state towards a waking reality. And with the assistance of the Olof
Palme Foundation, Mr. Xiao's message is starting to make some waves on
the Web. He understands implicitly how to deal with another Chinese:
when in conflict, strike a dignified tone and mount fair arguments. Give
your adversary some of the face he requires not to be shamed but not so
much that your complaint becomes shamelessly ineffective. Mr. Xiao's
methods are an instruction to Western leaders.  
Governments have been far too willing to accede to Beijing's demands for
silence on human rights abuses. It's  become like a carney farce. Like
when the mechanical ducks churn past the shooter and you try to figure
out which one he's gonna cork next. Who will go down? Canada? Australia?
America? Xiao Quiang has used the Web to champion human rights to a
world too cynical to believe in politicians yet too engaged to break
faith with a nation in distress.  
All of this begs the question, "Then, how shall we deal with China?" 
For the time being it would be  wise not to rely on the leaders of the
free world to do anything more than mumble a platitude or two. Our
elected officials have become emasculated to the point where arm waving
bureaucrats are scattering them like frightened field mice. China has
raised making threats to an art form but China is -- to borrow a phrase
from the Great Helmsman -- a Paper Tiger. 
The consequences of displeasing China are not clear. What will happen?
Will the West lose a highly affluent billion plus market? Will Beijing
become apoplectic and yell, "That's it. From now on we're only going to
trade with Iraq?" Hardly. To put things into some perspective, Britain
sells nine times as much to Belgium and Luxembourg as it does to China.
Nine times. Other trade stats tell the same story. The febrile idiocy
infecting trade ministers that money can be made in China is lamentable.
The only people making large coin in China are corrupt bureaucrats who
have made careers out of emulating Ferdinand Marcos.   
China does not have a developed economy and will not have one any time
soon. Yet Western leaders continuously buckle under to threats from
petty martinets and receive lectures about meddling in China's internal
affairs. God help the sinner who screws up here. Billions are at stake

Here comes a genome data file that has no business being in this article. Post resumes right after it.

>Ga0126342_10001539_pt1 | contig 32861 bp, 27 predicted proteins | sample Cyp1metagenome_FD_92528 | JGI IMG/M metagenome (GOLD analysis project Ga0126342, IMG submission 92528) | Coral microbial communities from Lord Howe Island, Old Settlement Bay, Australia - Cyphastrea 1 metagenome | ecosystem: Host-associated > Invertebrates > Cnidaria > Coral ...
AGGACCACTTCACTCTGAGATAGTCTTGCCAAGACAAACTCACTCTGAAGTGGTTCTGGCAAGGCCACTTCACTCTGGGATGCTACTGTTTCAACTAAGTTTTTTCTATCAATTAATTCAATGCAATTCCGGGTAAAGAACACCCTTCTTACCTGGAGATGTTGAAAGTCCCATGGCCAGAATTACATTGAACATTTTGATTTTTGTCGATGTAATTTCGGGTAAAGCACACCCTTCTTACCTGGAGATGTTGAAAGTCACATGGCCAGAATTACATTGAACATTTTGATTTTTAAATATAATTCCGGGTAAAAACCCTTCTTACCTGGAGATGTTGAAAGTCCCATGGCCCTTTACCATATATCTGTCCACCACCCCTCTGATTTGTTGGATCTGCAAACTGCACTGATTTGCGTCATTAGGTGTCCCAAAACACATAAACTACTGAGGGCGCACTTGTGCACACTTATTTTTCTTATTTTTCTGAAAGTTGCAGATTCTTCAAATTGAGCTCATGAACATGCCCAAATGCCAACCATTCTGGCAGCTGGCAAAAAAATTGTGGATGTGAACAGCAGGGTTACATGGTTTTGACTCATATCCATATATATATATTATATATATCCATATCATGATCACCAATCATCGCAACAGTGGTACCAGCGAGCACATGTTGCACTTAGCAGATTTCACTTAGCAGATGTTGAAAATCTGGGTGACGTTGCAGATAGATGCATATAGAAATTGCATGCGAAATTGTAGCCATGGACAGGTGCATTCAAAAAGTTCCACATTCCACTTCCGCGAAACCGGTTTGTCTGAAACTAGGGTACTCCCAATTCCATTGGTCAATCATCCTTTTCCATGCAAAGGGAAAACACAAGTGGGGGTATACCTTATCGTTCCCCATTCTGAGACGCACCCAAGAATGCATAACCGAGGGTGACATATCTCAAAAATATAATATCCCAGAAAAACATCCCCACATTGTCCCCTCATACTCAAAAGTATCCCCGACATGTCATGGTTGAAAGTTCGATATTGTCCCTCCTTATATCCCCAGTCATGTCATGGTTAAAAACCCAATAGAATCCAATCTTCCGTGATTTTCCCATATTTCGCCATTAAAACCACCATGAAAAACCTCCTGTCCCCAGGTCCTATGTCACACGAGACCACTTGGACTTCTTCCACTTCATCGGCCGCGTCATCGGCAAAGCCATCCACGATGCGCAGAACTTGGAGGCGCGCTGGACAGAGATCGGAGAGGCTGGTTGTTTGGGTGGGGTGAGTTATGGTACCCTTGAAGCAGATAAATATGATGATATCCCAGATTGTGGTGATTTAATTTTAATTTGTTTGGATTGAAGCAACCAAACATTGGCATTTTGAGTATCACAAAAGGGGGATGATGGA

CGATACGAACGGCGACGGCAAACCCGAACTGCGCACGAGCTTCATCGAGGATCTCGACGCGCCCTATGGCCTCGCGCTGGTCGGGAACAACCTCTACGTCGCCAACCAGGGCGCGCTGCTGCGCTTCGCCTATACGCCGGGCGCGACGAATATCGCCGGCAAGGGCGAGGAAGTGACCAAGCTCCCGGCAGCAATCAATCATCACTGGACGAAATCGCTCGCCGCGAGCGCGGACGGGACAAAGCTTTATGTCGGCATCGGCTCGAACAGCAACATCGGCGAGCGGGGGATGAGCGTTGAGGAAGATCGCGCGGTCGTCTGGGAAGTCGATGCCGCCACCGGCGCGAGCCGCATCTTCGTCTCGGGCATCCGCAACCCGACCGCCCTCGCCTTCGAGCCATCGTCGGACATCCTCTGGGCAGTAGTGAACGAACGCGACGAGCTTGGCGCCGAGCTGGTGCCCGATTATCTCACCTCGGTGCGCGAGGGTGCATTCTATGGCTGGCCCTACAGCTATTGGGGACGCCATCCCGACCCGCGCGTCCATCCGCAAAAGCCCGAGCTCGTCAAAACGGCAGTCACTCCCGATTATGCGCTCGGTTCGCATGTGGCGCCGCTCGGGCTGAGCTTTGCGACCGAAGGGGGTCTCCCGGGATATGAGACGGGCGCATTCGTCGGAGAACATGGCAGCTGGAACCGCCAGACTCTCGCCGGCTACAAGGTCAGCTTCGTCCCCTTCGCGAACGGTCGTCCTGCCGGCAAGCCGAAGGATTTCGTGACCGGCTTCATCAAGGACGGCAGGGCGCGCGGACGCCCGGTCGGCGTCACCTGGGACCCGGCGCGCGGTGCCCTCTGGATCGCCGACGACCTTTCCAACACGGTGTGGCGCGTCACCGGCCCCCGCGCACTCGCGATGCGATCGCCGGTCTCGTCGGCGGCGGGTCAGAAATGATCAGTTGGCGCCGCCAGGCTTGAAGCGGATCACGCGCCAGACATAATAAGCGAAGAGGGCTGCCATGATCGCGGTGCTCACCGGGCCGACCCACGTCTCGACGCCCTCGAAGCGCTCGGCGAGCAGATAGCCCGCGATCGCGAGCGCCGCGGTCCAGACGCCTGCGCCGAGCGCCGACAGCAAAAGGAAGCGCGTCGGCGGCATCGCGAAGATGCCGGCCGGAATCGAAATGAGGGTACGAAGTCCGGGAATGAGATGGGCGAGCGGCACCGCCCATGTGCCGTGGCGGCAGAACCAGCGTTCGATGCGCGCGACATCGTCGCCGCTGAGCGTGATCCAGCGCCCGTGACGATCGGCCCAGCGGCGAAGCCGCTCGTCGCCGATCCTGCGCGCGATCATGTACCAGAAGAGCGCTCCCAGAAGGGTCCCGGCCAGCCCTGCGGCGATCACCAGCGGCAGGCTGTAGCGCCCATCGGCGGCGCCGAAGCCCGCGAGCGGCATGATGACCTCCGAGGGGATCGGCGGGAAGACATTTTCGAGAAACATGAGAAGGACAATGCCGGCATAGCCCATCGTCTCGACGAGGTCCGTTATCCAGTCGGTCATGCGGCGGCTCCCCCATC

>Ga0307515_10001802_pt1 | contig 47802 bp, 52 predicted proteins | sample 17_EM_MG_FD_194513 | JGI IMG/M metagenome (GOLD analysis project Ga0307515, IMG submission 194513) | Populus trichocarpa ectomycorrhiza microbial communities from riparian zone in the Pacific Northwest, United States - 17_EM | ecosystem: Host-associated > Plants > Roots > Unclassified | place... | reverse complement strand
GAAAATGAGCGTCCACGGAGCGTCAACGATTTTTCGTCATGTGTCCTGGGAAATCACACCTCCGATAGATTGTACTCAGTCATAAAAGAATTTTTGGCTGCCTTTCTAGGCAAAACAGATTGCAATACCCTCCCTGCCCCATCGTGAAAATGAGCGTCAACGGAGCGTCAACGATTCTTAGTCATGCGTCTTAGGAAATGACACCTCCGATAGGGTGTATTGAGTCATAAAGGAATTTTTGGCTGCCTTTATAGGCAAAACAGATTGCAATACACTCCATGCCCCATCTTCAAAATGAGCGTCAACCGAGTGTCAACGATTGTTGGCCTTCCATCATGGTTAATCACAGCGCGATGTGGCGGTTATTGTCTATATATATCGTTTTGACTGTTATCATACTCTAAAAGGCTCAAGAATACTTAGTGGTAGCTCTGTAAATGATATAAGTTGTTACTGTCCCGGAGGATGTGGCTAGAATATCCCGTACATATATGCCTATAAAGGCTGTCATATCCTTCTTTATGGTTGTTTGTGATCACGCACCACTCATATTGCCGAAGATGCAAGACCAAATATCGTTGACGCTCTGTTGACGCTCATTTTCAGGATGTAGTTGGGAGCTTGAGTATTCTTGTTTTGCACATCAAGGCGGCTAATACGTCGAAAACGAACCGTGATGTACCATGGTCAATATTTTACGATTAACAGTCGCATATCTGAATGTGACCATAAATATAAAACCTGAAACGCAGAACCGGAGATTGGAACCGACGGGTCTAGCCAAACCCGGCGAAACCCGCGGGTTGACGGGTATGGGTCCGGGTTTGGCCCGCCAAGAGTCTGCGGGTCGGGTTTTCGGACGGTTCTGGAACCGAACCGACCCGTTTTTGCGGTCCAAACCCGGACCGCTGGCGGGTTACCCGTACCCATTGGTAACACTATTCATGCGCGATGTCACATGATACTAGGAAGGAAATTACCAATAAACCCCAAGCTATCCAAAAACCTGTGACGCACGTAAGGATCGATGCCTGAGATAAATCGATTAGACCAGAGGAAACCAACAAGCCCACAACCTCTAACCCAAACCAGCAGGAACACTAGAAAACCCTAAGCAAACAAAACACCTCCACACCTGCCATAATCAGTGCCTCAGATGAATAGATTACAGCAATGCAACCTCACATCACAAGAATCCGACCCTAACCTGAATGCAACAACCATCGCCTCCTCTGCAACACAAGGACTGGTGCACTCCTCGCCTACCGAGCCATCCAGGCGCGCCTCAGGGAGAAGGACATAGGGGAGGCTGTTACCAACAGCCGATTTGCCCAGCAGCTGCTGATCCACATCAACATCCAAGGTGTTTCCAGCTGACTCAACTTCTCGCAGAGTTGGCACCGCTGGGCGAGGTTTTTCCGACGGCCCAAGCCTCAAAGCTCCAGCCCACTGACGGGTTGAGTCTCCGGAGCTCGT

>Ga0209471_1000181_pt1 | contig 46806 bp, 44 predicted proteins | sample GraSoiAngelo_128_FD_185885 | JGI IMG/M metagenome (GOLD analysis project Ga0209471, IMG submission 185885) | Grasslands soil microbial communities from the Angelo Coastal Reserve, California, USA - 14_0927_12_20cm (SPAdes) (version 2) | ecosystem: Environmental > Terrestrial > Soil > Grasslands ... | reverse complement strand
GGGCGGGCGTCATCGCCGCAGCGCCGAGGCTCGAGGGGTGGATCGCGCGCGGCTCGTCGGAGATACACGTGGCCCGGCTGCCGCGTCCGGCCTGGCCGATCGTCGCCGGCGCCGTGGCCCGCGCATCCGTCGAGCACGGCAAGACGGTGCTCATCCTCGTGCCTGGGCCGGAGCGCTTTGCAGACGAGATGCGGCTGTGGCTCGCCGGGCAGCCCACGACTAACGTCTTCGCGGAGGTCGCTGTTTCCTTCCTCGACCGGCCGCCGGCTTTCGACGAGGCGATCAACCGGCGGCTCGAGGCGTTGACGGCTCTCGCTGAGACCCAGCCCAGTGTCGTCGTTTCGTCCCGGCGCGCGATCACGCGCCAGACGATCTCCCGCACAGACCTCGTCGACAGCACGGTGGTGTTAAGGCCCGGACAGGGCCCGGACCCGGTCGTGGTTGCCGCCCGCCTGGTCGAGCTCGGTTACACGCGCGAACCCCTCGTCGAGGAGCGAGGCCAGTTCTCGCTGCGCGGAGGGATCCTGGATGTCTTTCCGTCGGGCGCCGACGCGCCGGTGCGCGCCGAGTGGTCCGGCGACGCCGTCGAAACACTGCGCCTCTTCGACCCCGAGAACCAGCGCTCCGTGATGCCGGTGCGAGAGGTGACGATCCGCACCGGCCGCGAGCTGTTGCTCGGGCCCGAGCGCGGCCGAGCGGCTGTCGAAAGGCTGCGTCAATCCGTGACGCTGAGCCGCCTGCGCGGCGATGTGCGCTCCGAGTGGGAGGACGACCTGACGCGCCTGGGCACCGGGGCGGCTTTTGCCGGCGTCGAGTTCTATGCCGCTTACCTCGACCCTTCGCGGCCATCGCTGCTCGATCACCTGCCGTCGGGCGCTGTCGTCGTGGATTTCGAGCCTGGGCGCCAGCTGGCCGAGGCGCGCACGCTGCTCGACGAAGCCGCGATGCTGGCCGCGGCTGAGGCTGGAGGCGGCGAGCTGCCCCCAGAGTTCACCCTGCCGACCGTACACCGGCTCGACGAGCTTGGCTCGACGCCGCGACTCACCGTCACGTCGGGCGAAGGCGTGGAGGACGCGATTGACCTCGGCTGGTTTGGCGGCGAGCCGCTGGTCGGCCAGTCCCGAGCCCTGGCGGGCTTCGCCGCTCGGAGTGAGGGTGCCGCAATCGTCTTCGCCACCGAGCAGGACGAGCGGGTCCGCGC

-- not. And this comes from a country that has yet to discover what fair
trading practice is. On the issue of intellectual property rights alone
Beijing has even less respect for the latest version of [fill in the
name of your favorite piece of software] than a script kiddie from
Flushing with the crack code to the program. This whole business is
If a politician has the spine to stand up and say, "This ain't right",
then there is much vaporous Sturm und Drang from China. I
wonder what would happen if someone actually appeared and said, "I'm
lovin' this repression thing. Let's make some money".  Some would say
that Bill Gates has done just that.
In April of 1994 Microsoft's uber-boss met with Communist big wig Jiang
Zemin and stated that his goal was to increase sales in China by 50
percent per year.  He capped his marketing plans by declaring that "it's
a little strange to tie free trade" to human rights issues. "It is
basically getting down to interference in internal affairs," he said. By
1996 Beijing had figured out that they could end-run elected leaders by
appealing to CEOs and get exactly what they wanted. In that same year
China succeeded in preventing the annual meeting of the United Nations
Commission on Human Rights in Geneva from even considering its human
rights record. How? By mounting a global lobbying campaign aimed at
corporations looking for a piece of the Chinese pie. All one had to
do was say that any discussion of human rights abuses in China should
be removed from UNCHR's agenda. It was. With no less a figure than Bill
Gates braying that the West is interfering in China's internal affairs,
he is delaying reform rather than assisting it. He is also being paid
for his services.
In November of 1998 Microsoft announced the opening of Microsoft
Research, China in Beijing. This is the third MS research facility,
the other two are in San Francisco and Cambridge, England. The Chinese
are clearly delighted with this. Microsoft will invest 80 million dollars
over the next six years and groom some mighty serious brain power over an
extraordinary range of projects. How much research that gets ported over
for military purposes is anyone's guess. But you can bet that China will
not break its long standing tradition of playing this game with Western
Part of Microsoft's intent according to their press release